Adam Zwar, creator of Wilfred and Lowdown, will direct a dramatic live reading of the classic film 12 Angry Men for the Wheeler Centre this month. We spoke to Adam in advance of the event about the appeal of 12 Angry Men, the challenges of making it with women as well as men, and why American accents get in the way.
12 Angry Men is a play about justice and the responsibilities of democracy, set in 1950s America. How relevant does it remain – and do you think it speaks to contemporary Australia?
The play appears to be about justice, but its really about human relationships. It’s about 12 people from different cultural and socio-economic backgrounds being put into a room and negotiating whether someone lives or dies. The themes are as relevant in Australia as anywhere else.
The characters in 12 Angry Men were, as the title implies, originally 12 men, each of them intended to represent a different archetype of the ordinary American. What made you decide to cast the play as men and women – and were there any challenges in making this transition?
That came from a discussion with The Wheeler Centre. We didn’t want it to be a man-fest. And there were characters in the play that didn’t have to be played by men.
How were the roles allocated to each character? What kind of factors played into your casting decisions?
We only require the actors for one night, so we had access to some pretty extraordinary names. When you see how well the characters in the script are written, it’s not hard to think of actors who could play them.
Have you adapted the original film script in any way, or is this a faithful adaptation?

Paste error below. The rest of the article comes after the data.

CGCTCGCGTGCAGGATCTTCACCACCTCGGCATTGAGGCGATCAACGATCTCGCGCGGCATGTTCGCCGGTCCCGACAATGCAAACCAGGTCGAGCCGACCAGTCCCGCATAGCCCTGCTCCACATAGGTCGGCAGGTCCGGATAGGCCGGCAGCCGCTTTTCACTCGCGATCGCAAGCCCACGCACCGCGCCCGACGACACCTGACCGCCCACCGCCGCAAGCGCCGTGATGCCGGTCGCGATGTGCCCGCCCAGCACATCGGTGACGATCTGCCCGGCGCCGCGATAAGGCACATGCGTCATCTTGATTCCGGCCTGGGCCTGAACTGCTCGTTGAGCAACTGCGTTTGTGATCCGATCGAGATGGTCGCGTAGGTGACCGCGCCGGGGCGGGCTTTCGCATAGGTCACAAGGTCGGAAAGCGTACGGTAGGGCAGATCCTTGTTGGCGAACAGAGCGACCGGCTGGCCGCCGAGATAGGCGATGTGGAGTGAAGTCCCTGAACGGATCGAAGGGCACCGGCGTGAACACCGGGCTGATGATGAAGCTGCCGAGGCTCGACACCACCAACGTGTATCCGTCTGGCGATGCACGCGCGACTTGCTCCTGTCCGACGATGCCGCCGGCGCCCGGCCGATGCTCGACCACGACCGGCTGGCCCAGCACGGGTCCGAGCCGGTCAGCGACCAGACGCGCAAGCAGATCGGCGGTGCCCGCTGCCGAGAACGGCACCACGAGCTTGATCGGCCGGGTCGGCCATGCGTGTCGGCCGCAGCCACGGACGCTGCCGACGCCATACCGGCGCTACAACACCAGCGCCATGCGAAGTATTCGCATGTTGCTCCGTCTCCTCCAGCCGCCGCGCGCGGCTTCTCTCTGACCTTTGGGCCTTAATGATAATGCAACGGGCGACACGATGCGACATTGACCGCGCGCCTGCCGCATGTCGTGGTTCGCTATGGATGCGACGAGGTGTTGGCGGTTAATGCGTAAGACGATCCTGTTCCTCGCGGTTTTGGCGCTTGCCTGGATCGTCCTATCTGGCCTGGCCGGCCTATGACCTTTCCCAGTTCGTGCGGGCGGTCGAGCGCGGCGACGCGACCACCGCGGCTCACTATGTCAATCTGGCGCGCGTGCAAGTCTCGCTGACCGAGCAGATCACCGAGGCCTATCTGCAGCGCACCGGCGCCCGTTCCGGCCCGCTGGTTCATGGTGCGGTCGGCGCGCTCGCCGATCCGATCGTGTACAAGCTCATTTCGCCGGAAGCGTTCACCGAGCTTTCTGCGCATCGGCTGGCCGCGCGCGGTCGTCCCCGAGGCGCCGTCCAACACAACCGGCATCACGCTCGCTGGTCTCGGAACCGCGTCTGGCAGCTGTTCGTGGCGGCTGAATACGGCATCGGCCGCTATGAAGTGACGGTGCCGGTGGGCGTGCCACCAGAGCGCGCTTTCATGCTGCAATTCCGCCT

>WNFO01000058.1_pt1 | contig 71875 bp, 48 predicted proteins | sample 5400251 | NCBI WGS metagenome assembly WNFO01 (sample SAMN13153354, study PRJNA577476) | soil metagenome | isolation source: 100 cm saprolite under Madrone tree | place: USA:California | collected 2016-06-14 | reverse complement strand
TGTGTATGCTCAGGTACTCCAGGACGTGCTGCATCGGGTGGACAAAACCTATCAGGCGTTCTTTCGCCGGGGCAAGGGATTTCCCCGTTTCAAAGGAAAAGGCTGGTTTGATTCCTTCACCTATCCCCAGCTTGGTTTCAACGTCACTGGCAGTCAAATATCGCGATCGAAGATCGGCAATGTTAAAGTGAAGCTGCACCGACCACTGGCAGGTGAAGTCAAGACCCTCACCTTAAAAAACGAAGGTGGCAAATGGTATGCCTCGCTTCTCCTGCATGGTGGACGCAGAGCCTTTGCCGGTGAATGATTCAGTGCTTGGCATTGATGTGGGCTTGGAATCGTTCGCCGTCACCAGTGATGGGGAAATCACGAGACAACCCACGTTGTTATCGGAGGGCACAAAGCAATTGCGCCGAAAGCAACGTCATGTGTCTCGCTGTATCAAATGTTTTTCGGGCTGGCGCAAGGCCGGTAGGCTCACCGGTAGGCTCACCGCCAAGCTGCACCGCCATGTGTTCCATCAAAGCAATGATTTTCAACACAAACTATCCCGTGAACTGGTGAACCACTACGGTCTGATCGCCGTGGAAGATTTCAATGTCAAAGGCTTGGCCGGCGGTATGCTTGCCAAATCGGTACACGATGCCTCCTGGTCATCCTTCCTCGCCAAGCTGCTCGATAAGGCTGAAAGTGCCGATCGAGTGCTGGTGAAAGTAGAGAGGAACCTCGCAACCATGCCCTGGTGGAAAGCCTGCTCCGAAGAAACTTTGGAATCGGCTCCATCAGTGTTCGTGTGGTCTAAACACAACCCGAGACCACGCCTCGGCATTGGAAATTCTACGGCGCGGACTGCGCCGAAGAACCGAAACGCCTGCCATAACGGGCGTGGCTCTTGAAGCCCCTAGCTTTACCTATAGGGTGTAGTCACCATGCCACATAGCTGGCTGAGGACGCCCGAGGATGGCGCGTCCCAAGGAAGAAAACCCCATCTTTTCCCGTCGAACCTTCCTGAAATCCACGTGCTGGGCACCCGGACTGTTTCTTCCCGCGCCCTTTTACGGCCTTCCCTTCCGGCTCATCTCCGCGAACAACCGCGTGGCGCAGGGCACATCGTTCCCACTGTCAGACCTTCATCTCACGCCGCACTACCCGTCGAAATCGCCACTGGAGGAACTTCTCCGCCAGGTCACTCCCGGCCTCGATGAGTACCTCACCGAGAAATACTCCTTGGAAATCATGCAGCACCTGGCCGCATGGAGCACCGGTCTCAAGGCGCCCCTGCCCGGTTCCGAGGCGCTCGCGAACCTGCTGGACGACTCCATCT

We’re being faithful to it. But, hold onto your seats, we’re not using American accents. This is a universal story and American accents get in the way. We want the audience to see into the character’s heart, not to be scoring the actors’ American accents.
I hear that the idea of a performed script reading was originally yours. What appeals to you about that concept? And what kind of experience can the audience expect?
It’s not an original idea. The film critic, Leigh Paatsch, sent me a link to a similar thing they’re doing in LA. And I thought it would be fun to do here. So I pitched it to Michael Williams and he went on Randling and became famous and I didn’t hear from for eight months. And then he got back to me and said, ‘Let’s do it. You can start off with 12 Angry Men.’
Adam Zwar will direct a live reading of the 12 Angry Men film script, with a cast of talented Australian actors (both men and women), for the Wheeler Centre on Friday 14 December. 12 Angry People will be at the Athenaeum Theatre at 8.30pm. Bookings are open now.
Hannie Rayson is a playwright and screenwriter best known for Hotel Sorrento, which was also produced as a feature film. She made history when her play Life After George was the first play to be nominated for the Miles Franklin Literary Award. She has also written for television, including SeaChange. In 2006, she was nominated for the Melbourne Prize for Literature.
What was the first piece of writing you had published or produced?
My first play was produced at Grant Street theatre, when I was in my final year at The Victorian College of the Arts in 1978. It was called Please Return to Sender and it was about a postman who discovered a pregnancy in his testicle.
What’s the worst part of your job?
Being on the tenth draft of a play and not being confident of whether you are making it better or worse.
What’s been the most significant moment in your writing career so far?
Hearing my latest play read at The Manhattan Theatre Club, three weeks ago.
What’s the best (or worst) advice you’ve received about writing?
Write about what you know. (worst) How many plays would you like to see about me typing in my room? Being a writer is a passport for an adventurous life. Write about what you don’t understand, then set out in order to make sense of it. (Advice to self)
What’s the most surprising thing you’ve ever heard or read about yourself or your work?
My play Two Brothers was a ‘smug vomit of hate’ according to Andrew Bolt.
If you weren’t making your living by writing, what do you think you’d be doing instead?
Working in some sort of welfare outfit – I was training to be a psychologist – all the while dreaming of a time when I could be a writer.
There’s much debate on whether creative writing can be taught – what’s your view?